* Duke Children’s Hospital, Durham, N.C.; * Levine Children’s Hospital, Charlotte, N.C.; * University Health Systems Children’s Hospital, Greenville, N.C.; * Palmetto Health Children’s Hospital, Columbia, S.C.; * Medical University of South Carolina Children’s Hospital, Charleston, S.C.; * McLeod Children’s Hospital, Florence, S.C.; and * Children’s Hospital of Greenville, S.C.
“Credit unions have individually been involved with these hospitals in a variety of ways, and have shown their commitment to the community in the process,” said John Slack, president/CEO of the foundation.

CU System briefs (07/17/2009)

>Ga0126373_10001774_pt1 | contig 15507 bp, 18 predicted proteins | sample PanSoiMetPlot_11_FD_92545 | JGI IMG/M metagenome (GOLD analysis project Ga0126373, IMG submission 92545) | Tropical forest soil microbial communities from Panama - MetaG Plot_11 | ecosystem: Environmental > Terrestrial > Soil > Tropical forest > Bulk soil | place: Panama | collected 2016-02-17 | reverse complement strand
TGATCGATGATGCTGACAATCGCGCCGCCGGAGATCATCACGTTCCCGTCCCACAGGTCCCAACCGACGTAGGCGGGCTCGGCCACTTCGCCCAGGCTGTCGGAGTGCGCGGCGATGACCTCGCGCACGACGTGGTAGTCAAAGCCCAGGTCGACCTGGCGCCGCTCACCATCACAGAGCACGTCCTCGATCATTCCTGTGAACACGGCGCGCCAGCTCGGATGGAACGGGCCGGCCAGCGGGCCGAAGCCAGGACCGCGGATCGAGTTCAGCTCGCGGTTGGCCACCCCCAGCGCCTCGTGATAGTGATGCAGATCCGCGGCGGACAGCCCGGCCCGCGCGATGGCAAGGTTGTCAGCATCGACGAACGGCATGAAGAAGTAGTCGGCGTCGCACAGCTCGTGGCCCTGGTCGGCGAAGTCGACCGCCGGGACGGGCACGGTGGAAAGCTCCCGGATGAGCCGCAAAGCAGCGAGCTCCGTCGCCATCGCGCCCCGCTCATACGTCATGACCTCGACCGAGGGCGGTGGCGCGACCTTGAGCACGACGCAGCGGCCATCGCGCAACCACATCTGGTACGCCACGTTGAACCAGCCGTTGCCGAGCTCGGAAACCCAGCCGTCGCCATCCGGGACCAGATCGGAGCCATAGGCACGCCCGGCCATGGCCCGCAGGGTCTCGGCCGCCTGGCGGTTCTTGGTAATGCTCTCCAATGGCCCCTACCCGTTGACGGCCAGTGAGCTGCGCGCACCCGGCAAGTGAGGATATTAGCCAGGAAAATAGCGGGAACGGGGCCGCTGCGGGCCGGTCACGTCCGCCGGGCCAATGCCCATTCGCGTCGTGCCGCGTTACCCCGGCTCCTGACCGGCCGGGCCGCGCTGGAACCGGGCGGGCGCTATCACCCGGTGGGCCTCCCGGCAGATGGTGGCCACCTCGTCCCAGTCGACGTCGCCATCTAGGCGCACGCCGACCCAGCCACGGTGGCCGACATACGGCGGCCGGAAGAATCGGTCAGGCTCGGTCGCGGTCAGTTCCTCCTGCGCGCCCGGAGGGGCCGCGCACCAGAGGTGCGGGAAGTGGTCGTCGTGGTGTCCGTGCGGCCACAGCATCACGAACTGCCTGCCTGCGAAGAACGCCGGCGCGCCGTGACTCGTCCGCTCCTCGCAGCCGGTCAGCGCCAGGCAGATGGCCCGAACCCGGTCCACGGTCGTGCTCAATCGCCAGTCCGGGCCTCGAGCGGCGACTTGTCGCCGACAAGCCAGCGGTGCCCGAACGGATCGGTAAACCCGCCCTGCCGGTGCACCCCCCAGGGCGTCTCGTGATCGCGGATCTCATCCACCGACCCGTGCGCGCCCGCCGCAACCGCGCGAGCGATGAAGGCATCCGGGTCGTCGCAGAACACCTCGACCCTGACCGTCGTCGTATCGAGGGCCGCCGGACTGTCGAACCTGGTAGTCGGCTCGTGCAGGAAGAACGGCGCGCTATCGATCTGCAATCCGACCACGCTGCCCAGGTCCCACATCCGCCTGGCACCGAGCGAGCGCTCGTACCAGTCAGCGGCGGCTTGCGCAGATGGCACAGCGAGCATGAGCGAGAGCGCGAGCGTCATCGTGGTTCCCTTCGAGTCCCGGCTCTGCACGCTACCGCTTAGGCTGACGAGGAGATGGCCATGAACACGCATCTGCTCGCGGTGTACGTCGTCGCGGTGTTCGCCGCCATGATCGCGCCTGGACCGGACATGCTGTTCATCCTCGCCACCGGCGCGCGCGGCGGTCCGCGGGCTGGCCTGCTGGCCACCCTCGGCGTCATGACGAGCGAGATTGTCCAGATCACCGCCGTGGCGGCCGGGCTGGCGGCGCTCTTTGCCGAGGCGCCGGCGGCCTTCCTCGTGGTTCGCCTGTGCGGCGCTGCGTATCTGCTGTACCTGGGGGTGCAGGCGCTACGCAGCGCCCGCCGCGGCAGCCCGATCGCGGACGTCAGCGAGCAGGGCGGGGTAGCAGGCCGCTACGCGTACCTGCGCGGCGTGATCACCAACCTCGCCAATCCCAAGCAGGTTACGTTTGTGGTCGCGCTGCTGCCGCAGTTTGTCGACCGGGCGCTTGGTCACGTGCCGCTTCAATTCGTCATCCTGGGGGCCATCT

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* DES MOINES, Iowa (7/20/09)--The Iowa Credit Union Foundation (ICUF) recently received the 2009 State Partnership Award from the Iowa Community Action Association (ICAA). The award recognizes the foundation's leadership and collaboration with ICAA and community action agencies around the state to promote the Individual Development Account (IDA) Program. In 2008, ICUF launched the Credit Union Family Partnership IDA Program, which matches the savings of low-income Iowans. The savings and matching funds must be used to: purchase a specific asset such as a home, start or expand a small business, pay for education or job training, or purchase a vehicle to get to work. The program has nine pilot credit unions. Pictured, from left, are Lana Ross, executive director of ICAA; Marybeth Foster, executive director of the foundation; and Arlene McAtee, Mid-Iowa Community Action Inc. (Photo provided by the Iowa Credit Union League) … * WINSTON-SALEM, N.C. (7/20/09)--Truliant FCU, a $1.2 billion asset credit union based in Winston-Salem, experienced a 32% increase in the number of mortgages it closed for June, compared with June 2008 (Carolina Newswire July 15). Troy Martens, vice president of consumer and real estate lending for Truliant, said the uptick in business is due to two main factors: "we have very competitive rates, and our members know that our goal is to put them in a loan that they can actually afford" … * HERNDON, Va. (7/20/09)--The Northwest FCU Foundation awarded more than $87,000 in scholarships at its 2009 annual ceremony and luncheon. Twenty students from across the country were honored. They included 15 recipients of the $5,000 Ben DeFelice Scholarship, two of which were sponsored by Northwest Financial LLC, and five recipients of the $2,500 CIRA Scholarship, sponsored by the Central Intelligence Retirees Association. The DeFelice scholarship is named for the credit union's longest serving volunteer board member. Shown with the scholarship winners with Gerrianne Burks, president/CEO of the foundation, and Juri Valdov, vice chairman of the foundation's board. (Photo provided by the Northwest FCU Foundation) …